In "In the Midst of Alarms" (1894) by Robert Barr, the author is describing a situation, where a young man who's driving an elegant buggy behind an old man who's driving a hayrack in a narrow way:
The wagon was jogging along where the road was very narrow, and Bartlett kept his team stolidly in the center of the way.
“Hello, there, Bartlett!” shouted the young man in the buggy; “half the road, you know—half the road.”
“Take it,” cried Bartlett over his shoulder.
“Come, come, Bartlett, get out of the way, or I’ll run you down.”
“You just try it.”
Bartlett either had no sense of humor or his resentment against his young neighbor smothered it, since otherwise he would have recognized that a heavy wagon was in no danger of being run into by a light and expensive buggy. The young man kept his temper admirably, but he knew just where to touch the elder on the raw. His sister’s hand was placed appealingly on his arm. He smiled, and took no notice of her.
“Come, now, you move out, or I’ll have the law on you.”
“The law!” roared Bartlett; “you just try it on.”
“Should think you’d had enough of it by this time.”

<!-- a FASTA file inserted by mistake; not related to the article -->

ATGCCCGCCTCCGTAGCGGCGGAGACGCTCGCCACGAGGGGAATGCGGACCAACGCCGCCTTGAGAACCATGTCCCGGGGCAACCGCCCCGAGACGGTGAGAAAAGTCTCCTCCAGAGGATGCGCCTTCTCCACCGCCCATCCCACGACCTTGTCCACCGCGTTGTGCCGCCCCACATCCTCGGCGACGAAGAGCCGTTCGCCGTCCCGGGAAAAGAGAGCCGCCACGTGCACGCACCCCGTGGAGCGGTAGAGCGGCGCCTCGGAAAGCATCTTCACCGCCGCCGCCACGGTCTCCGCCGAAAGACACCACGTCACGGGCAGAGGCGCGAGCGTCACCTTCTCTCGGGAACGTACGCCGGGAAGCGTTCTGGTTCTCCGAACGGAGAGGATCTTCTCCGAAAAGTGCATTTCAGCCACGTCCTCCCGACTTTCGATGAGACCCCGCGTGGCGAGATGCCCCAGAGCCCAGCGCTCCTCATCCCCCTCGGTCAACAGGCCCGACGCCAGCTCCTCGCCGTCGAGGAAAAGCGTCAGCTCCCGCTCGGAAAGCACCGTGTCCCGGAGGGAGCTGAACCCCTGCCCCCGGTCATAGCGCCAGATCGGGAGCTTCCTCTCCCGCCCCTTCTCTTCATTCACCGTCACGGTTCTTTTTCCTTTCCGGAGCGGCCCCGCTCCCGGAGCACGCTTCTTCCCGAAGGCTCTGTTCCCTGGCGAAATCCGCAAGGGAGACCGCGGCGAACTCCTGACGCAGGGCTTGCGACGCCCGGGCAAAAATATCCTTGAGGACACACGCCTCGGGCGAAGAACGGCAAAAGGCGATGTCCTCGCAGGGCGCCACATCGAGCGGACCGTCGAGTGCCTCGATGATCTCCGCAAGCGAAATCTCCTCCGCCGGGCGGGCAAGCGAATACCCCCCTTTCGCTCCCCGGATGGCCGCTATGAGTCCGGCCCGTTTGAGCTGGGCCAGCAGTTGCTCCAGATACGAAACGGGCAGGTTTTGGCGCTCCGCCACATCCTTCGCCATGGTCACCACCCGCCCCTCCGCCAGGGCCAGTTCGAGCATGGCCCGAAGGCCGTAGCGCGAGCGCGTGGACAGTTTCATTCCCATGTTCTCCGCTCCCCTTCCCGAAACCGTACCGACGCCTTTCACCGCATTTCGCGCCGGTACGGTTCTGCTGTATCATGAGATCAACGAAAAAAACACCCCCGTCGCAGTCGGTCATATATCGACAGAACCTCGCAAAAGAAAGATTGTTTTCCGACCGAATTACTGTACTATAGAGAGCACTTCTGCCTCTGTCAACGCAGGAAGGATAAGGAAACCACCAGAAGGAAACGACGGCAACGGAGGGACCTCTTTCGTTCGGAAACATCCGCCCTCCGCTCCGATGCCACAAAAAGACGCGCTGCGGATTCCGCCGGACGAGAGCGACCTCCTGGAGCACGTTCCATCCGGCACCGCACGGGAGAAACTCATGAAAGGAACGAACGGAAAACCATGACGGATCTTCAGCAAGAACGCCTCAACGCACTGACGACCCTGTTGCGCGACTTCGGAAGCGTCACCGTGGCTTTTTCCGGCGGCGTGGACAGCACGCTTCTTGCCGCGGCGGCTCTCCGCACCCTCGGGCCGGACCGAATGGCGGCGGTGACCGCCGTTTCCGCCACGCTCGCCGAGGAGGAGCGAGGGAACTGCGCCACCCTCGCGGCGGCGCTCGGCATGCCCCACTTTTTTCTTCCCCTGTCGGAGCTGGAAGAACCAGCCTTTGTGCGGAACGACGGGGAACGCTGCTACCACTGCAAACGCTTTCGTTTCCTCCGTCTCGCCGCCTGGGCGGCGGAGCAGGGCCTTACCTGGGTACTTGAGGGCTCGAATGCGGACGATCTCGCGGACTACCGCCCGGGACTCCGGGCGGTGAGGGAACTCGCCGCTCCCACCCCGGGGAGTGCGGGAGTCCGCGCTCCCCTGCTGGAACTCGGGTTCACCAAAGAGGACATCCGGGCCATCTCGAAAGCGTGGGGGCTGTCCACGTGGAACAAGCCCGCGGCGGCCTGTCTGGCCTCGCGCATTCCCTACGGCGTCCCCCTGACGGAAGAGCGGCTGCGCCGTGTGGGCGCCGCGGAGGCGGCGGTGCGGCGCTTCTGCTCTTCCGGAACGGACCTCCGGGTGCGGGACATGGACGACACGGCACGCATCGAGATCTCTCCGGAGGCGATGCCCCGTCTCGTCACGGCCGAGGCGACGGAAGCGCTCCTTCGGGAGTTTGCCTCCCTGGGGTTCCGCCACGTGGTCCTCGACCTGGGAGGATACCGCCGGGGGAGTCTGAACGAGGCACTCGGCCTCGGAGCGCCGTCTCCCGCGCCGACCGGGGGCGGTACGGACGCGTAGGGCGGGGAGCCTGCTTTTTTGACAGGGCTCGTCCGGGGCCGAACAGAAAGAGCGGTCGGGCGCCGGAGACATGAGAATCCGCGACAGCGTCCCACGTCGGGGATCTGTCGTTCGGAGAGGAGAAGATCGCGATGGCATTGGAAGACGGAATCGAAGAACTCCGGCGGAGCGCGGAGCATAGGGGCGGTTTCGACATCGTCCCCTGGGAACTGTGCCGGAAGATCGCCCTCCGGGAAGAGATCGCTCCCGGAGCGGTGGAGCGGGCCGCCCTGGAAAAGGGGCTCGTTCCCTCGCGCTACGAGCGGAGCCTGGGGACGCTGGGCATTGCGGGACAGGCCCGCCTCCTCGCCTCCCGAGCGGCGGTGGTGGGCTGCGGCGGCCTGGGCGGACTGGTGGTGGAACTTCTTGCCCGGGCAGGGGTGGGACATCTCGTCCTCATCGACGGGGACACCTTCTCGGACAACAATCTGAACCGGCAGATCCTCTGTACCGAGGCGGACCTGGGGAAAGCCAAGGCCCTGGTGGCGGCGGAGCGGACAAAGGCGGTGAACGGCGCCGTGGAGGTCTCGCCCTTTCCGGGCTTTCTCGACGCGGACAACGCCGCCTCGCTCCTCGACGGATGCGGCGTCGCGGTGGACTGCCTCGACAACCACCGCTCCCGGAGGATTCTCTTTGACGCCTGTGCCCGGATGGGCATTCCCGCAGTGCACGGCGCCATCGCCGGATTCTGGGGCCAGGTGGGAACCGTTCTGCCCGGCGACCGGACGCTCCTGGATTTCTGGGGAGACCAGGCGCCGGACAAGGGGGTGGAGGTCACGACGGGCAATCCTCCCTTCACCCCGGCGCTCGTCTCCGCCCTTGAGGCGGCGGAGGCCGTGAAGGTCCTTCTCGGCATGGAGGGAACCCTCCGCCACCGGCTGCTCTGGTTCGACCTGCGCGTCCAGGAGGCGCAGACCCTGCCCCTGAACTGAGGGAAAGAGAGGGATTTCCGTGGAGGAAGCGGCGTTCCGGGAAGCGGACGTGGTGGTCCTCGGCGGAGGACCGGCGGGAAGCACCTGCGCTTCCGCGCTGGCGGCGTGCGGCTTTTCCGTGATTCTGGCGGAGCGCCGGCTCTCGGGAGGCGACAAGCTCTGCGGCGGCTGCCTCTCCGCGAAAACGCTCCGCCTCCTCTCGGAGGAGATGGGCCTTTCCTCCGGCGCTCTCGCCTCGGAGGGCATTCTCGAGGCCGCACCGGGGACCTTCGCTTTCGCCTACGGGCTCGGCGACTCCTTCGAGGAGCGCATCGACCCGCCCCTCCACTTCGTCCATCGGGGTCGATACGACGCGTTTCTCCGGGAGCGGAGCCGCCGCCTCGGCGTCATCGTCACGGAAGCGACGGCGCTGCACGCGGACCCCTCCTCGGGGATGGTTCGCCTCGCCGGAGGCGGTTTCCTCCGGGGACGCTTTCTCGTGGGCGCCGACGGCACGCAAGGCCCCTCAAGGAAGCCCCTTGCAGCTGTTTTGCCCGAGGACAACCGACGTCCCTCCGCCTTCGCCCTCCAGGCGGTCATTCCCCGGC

“Oh, don’t, don’t, Henry!” protested the girl in distress.
“There aint no law,” yelled Bartlett, “that kin make a man with a load move out fur anything.”
I thought at first that "you just try it" meant "show me if you can", that is he knew that it was impossible, but the next passage, which say "otherwise he would have recognized that a heavy wagon was in no danger of being run into by a light and expensive buggy." suggested me that he was talking seriously!!
So 1) What's exactly meant here by "You just try it".
And 2) Does "You just try it on" have the same meaning?
And 3) Why the young girl protested when he had said "Should think you’d had enough of it by this time"?
Thanks in advance.